Appraisal Systems: are they a not-very-intelligent form of Artificial Intelligence in the workplace?
There’s a lot of debate around the value of workplace appraisals and whether they are a waste of time. Arguments in favour include the ones that assert it is necessary to do a rain check once a year to see whether employees are on track and on song. Then there’s the argument that businesses need formal means of capturing individual performance data. And perhaps most cogent of all, is the argument that without appraisals it’s hard to hold people to account for their performance or failure to perform.
I spent my early professional years peddling this stuff. I believed in the value of formal appraisals and worked with companies to implement and improve them. But, I now realise, I was essentially seeing them as a way of compensating for poor management engagement with staff.
Too many appraisal systems are a tacit admission that managers need a procedural reason (or nudge) for ‘touching base’ with employees at least once a year. Most appraisal systems have subsequently become a vast over-compensation which far from creating engagement invariably create resentment, frustration, stress, and a lot of work for a lot of people.
We’ve continued to make an industry out of appraisals, but it’s a low productivity industry and the ROI is probably in the red.
It’s as if Appraisals have become the Artificial Intelligence (AI) equivalent of a manager. A robotic, unsubtle, non-empathetic, procedural and largely pointless ‘conversation’ between two people who don’t know each other very well and probably don’t like each other very much (if they had any feelings for each other whatsoever), but are blindly following a algorithmic formula and desperately trying to rationalise their opinions to justify any subsequent pay settlement.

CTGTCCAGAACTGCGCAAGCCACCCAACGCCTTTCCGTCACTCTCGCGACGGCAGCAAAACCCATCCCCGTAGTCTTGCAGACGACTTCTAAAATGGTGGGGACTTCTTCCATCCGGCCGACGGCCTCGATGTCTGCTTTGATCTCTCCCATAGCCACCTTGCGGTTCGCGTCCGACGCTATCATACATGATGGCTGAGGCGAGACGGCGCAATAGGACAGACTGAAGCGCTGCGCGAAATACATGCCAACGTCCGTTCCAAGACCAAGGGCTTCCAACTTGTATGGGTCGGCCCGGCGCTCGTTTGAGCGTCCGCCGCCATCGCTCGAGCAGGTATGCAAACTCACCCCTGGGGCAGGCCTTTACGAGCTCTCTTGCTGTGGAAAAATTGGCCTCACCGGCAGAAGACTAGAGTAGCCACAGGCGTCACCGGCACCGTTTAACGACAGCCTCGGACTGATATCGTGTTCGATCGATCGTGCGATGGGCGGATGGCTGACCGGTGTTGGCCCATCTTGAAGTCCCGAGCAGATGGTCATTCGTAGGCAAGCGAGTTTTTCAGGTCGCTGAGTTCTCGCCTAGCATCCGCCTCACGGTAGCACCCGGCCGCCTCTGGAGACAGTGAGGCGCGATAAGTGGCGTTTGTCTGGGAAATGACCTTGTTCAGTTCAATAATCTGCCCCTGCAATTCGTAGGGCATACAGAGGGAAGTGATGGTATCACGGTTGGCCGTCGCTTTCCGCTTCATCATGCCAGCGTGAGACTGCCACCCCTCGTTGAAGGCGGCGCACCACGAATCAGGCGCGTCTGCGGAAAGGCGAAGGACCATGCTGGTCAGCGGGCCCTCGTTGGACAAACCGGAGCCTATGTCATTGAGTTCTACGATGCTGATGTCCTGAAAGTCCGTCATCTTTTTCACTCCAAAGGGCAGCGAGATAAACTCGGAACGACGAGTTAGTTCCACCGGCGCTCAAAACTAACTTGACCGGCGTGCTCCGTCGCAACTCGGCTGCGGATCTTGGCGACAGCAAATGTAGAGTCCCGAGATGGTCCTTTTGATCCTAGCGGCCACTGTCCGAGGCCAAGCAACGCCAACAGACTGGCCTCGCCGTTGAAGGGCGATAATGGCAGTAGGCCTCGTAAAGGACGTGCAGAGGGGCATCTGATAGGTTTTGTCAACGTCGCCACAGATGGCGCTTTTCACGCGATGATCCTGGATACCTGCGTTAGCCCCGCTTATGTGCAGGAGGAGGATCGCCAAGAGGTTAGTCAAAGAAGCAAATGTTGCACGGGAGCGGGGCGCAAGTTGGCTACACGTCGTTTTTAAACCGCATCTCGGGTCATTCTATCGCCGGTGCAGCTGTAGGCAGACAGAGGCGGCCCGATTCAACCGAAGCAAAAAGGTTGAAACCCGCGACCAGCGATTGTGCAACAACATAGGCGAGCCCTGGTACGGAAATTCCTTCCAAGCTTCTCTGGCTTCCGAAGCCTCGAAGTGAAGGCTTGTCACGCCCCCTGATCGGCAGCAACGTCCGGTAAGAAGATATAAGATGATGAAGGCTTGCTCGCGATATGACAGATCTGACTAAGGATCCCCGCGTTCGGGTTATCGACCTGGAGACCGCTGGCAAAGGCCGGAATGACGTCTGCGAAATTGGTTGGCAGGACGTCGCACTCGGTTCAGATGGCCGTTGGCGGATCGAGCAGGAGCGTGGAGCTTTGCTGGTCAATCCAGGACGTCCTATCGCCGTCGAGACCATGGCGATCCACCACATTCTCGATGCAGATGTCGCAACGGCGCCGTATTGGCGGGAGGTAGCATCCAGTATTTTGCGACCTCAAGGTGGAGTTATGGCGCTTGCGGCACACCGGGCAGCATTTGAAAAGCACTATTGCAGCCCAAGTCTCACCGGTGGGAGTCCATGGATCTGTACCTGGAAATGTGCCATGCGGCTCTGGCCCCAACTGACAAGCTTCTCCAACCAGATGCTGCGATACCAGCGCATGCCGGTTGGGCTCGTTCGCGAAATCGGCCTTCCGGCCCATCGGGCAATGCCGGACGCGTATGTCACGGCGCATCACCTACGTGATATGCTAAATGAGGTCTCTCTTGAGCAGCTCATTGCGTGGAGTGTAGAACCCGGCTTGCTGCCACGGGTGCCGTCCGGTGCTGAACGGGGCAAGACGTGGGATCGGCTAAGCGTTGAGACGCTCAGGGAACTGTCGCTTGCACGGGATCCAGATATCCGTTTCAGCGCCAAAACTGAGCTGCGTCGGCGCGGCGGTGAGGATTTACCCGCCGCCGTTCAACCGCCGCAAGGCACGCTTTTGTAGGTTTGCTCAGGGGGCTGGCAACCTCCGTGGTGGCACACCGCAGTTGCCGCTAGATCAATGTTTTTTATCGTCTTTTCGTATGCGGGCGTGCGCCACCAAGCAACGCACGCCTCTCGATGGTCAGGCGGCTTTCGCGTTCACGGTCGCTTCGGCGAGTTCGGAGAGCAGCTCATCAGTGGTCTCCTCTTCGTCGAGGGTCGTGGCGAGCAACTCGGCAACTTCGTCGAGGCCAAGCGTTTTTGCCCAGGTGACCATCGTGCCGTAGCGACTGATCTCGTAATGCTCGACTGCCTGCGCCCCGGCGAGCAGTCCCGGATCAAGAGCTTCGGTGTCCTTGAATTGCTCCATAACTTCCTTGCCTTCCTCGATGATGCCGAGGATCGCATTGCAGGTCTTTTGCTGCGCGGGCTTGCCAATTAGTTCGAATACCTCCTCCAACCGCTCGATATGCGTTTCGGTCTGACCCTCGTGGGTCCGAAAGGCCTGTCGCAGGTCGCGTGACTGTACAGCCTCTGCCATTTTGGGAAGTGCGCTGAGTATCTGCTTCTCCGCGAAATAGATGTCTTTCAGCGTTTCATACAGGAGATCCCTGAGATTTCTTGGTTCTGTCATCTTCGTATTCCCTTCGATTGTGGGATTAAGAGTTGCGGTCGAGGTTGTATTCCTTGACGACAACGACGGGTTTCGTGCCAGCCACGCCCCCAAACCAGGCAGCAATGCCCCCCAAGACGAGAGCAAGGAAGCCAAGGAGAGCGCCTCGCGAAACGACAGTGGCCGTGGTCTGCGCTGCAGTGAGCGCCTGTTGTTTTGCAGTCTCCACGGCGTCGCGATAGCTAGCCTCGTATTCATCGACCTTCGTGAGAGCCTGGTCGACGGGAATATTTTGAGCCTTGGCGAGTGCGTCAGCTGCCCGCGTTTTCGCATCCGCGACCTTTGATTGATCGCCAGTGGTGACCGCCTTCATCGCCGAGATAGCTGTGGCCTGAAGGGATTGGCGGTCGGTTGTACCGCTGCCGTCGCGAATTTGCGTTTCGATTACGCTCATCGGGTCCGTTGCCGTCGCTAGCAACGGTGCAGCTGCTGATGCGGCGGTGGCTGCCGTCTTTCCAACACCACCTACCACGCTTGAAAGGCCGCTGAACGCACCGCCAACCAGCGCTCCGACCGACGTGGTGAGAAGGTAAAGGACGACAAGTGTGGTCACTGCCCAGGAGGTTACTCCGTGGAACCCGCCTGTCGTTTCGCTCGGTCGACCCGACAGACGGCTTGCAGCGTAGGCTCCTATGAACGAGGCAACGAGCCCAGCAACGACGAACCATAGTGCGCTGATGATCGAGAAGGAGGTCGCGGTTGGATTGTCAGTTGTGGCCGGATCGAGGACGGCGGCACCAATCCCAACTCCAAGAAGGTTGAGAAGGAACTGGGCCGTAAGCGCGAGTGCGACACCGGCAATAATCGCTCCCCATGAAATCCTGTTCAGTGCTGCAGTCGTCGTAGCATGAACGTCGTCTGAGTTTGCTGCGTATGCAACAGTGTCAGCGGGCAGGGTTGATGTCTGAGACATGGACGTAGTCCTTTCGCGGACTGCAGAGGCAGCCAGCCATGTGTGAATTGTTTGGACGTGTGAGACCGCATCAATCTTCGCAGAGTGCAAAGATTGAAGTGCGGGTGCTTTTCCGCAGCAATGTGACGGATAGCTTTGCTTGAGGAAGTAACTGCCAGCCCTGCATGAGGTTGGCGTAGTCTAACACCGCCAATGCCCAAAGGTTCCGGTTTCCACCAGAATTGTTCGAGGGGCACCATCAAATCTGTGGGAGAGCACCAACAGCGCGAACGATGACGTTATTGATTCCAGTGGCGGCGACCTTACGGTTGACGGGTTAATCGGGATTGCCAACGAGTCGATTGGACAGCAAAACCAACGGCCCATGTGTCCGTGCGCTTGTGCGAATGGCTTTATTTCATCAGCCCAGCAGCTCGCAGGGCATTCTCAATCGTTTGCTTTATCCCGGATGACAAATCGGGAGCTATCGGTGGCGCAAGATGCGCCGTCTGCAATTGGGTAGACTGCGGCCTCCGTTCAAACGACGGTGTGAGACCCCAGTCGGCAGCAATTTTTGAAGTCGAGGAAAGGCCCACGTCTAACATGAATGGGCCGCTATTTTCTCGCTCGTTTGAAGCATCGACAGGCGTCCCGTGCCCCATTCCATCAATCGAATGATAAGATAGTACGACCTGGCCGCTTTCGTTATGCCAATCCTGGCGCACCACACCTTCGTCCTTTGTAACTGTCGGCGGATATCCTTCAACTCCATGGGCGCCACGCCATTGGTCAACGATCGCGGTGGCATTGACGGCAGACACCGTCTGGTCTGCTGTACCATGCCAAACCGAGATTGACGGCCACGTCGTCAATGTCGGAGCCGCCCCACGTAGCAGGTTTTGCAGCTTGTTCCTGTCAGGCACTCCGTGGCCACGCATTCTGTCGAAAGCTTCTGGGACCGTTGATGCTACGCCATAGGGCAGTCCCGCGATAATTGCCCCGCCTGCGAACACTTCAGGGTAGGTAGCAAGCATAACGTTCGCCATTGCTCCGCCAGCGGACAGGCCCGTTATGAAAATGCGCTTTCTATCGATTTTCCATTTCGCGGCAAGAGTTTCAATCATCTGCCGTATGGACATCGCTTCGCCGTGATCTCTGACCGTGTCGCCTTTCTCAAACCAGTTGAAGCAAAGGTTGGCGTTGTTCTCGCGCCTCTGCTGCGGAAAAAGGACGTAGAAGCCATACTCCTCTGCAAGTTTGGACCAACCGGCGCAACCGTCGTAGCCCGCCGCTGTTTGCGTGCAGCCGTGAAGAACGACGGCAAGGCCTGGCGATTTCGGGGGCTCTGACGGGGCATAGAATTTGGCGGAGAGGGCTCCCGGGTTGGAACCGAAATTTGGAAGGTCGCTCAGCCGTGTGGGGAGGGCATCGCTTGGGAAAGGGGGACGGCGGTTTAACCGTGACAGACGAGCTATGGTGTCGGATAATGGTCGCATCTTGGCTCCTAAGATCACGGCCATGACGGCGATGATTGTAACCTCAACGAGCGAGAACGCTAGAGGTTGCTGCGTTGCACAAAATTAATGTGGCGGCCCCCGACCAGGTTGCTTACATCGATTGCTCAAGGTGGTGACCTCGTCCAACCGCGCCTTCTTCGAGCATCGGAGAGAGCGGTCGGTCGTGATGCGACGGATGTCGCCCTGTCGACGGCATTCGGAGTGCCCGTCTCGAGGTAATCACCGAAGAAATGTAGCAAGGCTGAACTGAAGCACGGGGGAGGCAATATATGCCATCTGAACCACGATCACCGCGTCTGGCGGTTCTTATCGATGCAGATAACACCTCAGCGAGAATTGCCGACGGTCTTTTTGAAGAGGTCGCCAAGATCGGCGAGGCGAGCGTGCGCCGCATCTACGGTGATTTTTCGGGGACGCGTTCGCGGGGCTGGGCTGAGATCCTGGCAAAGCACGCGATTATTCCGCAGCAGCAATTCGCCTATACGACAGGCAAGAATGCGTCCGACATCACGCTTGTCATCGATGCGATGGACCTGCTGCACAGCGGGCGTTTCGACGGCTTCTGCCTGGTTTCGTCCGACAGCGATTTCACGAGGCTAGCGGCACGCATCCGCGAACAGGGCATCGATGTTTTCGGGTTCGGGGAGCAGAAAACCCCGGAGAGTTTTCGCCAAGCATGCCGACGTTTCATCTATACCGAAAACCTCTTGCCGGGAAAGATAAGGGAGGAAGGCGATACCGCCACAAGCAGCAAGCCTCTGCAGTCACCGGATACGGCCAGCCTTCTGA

Appraising, giving feedback, showing interest, setting and reviewing objectives, engaging, conversing, sharing, supporting, and discussing challenges and aspirations: all of these are good ‘human’ things. But, they need to be happening daily, weekly, monthly and yearly between managers and their staff, formally and informally, casually, naturally and occasionally with documentary evidence. It is surely foolhardy to assume that substituting all of this with one Annual ‘systematic’ Appraisal could ever be a viable or valuable replacement.
An experienced manager once shared with me an early managerial experience when he was obliged to appraise one of his staff. Opening the conversation, he asked his colleague, “So, how do you think you’ve done this year?” To his amazement, his colleague boldly announced that as far as he was concerned he was a straight A’s employee. The manager was momentarily lost for words, eventually recovering enough to suggest that his own opinion differed somewhat. The reply he got from his direct report was a sobering one: “I’ve naturally assumed I must deserve straight A’s because you’ve never told me otherwise.” Under such circumstances the manager felt compelled to sign him off as an A employee on the appraisal form, and vowed never to find himself in the same compromising situation again.
If we talk to our people and engage with them sincerely and routinely, the Appraisal ‘System’ can be largely consigned to history. Isn’t that a more intelligently human approach?